Let’s Make a Tiny Gradebook with Angular2: Local Storage

source code

Local Storage!

If you recall from part 1 of this series, I didn’t want to make a backend. But I still want to save, so I used the local storage object. Don’t know what local storage is? Go here.

All familiar now with what it is? Awesome, let’s get to using it. I could simply use the localStorage api in any of my components, but what if someday I decided to replace the local storage with a backend of some sort? I mean, I won’t, but what if I did… Think of the possibilities! So let’s do this is quasi smart way by making a service.  

What’s a service? It’s basically a file that houses functions. Now that’s one dumbed down description! But it’ll do for now. Let’s look at my service… in a strictly platonic way of course.

I’m skimping on a lot here that I’m sure will annoy me later, but this is a functional service that utilizes the browser’s local storage.

  • To save, I pass in the name of the object and its data. It then gets put into another object called ‘tinyGrades’ which is then saved to the local storage. 
  • To get data, I pass in the name of the object I want. 

The nice thing about this is that I could replace this with a REST service and only have minimal-ish refactoring. 

Next I added the serviced to the top level component.

You can add the service in the main.ts file where you do call the bootstrap function like so

But the angular2 team discourages this. Instead you’ll want to place it in the top-level component. Doing it here means that any child component, which will be every component I make, will get access to a single instance of the service.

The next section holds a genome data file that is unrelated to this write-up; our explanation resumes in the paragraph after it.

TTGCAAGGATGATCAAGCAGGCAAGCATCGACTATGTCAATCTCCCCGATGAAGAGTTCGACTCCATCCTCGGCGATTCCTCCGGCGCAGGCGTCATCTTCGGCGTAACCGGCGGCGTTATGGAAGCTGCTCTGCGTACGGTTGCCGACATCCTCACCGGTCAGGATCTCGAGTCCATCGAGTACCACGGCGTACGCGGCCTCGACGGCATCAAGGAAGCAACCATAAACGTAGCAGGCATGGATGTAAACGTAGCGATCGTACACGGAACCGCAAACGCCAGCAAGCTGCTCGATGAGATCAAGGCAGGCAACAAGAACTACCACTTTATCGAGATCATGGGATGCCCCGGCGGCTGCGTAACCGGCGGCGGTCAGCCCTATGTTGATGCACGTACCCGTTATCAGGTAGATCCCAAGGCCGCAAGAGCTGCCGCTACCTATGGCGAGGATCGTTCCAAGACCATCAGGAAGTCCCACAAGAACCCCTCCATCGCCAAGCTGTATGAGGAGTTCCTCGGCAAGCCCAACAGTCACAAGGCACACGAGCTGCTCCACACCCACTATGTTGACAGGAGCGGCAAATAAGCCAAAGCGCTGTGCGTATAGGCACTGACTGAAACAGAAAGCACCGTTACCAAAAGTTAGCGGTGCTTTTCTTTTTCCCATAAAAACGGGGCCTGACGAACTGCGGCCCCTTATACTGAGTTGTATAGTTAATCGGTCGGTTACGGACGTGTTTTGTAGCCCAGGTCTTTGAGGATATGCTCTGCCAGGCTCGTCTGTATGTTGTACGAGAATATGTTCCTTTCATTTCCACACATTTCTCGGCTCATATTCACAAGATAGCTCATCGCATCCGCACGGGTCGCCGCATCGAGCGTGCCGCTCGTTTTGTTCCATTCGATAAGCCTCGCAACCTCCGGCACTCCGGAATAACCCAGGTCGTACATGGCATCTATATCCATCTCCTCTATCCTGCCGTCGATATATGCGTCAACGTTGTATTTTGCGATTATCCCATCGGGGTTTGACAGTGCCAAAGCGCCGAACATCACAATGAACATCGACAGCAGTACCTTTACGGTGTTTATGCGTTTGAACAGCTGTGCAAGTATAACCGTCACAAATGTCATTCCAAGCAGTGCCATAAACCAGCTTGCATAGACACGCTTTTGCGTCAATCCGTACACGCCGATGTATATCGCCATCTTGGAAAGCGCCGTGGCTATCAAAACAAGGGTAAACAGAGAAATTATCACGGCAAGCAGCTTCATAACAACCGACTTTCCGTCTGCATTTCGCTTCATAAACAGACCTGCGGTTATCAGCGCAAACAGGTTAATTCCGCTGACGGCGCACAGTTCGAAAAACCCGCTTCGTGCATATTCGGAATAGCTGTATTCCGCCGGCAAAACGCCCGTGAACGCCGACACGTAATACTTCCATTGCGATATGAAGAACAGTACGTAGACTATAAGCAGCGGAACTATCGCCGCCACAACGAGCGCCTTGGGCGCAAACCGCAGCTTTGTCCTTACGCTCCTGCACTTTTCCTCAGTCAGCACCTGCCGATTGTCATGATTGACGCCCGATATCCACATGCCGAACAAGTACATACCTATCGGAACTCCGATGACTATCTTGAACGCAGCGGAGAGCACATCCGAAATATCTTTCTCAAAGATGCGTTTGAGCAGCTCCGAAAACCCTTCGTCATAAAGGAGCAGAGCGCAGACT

Moving on. You can see I’m also using the service to check if a user has logged in already. If not, on to the login page they go. Otherwise, they are sent to the dashboard.

Finally, my login component grabs the localStorageService from it’s parent. *Remember that by having the top level component inject it as a provider, all of its child component have access to it. And what do you know? The login component is one of those child components. Almost like I planned it. So let’s take a little peek at it.

After all is said and done, I ended up with a service that saves and retrieves data from the local storage!

local storage

My saved data! Woot!

But what about sessionStorage? Honestly I didn’t want to login constantly, so I wanted to keep the data around hence, local storage 


  • local storage
  • Services
  • Funny cat photo

Wait, I forgot the funny cat photo!


Stay cool cat

Thanks for reading!

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